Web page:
When police officers take someone’s photograph and fingerprints, such conduct does not “clearly violate” a constitution right, thus immunity remained in place and shielded the officers from civil liability, said the Michigan Court of Appeals in Johnson v. Vanderkooi, No. 330536.
In August of 2011 police received a complaint regarding an individual wandering through a parking lot and looking through car windows. Police arrived on the scene and found the plaintiff, Denishio Johnson. Mr. Johnson did not have any identification on him, so police took his photograph and fingerprints to try to further identify him. Mr. Johnson sued the officers for a violation of his Fourth and Fifth Amendment rights, claiming that photos and fingerprints were an unlawful search and seizure as well as an unlawful taking.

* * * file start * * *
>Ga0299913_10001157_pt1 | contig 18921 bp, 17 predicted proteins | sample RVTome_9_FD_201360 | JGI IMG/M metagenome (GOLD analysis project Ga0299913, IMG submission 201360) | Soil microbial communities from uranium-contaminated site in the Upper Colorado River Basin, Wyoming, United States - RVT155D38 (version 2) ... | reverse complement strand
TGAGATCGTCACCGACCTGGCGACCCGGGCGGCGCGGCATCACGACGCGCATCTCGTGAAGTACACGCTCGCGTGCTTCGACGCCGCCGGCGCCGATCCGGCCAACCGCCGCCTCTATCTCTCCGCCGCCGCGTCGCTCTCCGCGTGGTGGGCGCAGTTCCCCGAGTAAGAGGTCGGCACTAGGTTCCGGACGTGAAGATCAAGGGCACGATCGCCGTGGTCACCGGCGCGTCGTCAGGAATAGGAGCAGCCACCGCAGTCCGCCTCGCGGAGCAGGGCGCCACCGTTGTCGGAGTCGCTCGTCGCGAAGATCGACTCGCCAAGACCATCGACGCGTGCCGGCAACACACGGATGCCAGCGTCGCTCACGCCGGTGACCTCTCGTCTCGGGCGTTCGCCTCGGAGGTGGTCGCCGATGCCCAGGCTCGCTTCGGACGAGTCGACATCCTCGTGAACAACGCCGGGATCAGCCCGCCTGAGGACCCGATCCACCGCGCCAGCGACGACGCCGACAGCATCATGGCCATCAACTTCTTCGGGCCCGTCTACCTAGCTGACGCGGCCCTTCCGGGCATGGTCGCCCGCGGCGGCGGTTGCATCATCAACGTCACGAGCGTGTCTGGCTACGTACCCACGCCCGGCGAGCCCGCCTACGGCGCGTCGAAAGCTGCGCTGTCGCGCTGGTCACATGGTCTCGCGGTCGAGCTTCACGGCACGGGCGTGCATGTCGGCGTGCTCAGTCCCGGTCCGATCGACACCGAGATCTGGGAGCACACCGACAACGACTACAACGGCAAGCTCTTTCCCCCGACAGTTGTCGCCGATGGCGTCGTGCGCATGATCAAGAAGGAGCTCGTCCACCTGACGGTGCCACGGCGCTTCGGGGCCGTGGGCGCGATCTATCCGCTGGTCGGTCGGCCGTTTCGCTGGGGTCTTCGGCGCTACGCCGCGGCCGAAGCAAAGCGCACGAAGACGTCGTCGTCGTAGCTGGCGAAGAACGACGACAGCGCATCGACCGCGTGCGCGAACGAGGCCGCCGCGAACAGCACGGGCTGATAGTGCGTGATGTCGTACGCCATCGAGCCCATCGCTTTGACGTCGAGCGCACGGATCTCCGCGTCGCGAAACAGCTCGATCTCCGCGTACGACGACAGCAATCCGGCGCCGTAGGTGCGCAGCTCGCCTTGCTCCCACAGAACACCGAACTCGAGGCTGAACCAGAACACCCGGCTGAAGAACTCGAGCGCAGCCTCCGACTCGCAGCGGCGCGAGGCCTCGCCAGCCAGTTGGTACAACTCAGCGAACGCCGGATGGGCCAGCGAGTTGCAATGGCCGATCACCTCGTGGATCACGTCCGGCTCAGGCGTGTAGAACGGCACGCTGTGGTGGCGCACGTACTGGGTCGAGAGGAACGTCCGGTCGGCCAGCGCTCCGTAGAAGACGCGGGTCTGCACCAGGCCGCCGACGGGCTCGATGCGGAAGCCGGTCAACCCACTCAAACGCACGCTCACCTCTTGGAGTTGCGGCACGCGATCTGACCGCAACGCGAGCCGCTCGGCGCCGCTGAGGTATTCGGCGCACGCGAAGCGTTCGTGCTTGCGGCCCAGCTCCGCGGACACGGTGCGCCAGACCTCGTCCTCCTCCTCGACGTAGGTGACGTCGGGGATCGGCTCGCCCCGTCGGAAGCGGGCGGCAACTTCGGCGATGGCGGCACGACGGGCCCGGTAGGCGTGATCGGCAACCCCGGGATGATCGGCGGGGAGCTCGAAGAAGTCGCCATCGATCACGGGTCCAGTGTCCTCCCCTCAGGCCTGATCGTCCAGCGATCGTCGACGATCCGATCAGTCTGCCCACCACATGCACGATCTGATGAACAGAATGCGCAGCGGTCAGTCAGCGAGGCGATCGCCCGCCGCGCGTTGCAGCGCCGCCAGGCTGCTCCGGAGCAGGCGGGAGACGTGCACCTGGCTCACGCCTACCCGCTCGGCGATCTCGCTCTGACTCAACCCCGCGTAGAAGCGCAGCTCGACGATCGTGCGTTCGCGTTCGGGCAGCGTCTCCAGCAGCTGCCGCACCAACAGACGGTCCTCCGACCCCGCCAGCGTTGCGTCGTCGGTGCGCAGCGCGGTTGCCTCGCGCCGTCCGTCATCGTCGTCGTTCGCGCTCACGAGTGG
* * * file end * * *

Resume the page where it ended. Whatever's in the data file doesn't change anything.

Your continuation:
Photographs and fingerprints constituting an unlawful search and seizure was one of first impression for the Court of Appeals. The Court relied on prior statements from the United States Supreme Court to determine that taking fingerprints and photographs is lawful, if the initial stop was justified by a reasonable suspicion. Therefore, taking photographs and fingerprints in these circumstances did not “violate clearly established statutory or constitutional rights of which a reasonable person would have known,” and the doctrine of qualified immunity applied. The Court also found that Mr. Johnson’s likeness was not impaired, thus his Fifth Amendment rights were not violated and the doctrine of qualified immunity again applied.